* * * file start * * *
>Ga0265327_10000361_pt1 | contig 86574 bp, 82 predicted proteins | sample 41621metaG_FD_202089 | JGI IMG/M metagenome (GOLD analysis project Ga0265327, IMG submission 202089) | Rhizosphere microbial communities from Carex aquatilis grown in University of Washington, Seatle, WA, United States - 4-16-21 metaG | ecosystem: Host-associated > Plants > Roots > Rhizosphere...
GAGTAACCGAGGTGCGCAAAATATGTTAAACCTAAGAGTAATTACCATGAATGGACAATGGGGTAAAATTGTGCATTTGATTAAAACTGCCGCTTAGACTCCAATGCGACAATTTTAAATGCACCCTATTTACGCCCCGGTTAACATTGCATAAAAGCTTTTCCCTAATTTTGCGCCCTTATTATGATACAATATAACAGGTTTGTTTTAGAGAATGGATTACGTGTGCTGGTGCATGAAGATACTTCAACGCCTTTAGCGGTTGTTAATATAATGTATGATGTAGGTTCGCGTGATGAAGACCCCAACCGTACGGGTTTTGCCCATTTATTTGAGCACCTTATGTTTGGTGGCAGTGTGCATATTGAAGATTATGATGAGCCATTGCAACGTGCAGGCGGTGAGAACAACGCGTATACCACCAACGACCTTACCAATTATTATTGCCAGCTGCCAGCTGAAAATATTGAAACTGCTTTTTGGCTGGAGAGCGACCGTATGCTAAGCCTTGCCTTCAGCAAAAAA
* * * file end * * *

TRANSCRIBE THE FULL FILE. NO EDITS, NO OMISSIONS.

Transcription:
>Ga0265327_10000361_pt1 | contig 86574 bp, 82 predicted proteins | sample 41621metaG_FD_202089 | JGI IMG/M metagenome (GOLD analysis project Ga0265327, IMG submission 202089) | Rhizosphere microbial communities from Carex aquatilis grown in University of Washington, Seatle, WA, United States - 4-16-21 metaG | ecosystem: Host-associated > Plants > Roots > Rhizosphere...
GAGTAACCGAGGTGCGCAAAATATGTTAAACCTAAGAGTAATTACCATGAATGGACAATGGGGTAAAATTGTGCATTTGATTAAAACTGCCGCTTAGACTCCAATGCGACAATTTTAAATGCACCCTATTTACGCCCCGGTTAACATTGCATAAAAGCTTTTCCCTAATTTTGCGCCCTTATTATGATACAATATAACAGGTTTGTTTTAGAGAATGGATTACGTGTGCTGGTGCATGAAGATACTTCAACGCCTTTAGCGGTTGTTAATATAATGTATGATGTAGGTTCGCGTGATGAAGACCCCAACCGTACGGGTTTTGCCCATTTATTTGAGCACCTTATGTTTGGTGGCAGTGTGCATATTGAAGATTATGATGAGCCATTGCAACGTGCAGGCGGTGAGAACAACGCGTATACCACCAACGACCTTACCAATTATTATTGCCAGCTGCCAGCTGAAAATATTGAAACTGCTTTTTGGCTGGAGAGCGACCGTATGCTAAGCCTTGCCTTCAGCAAAAAA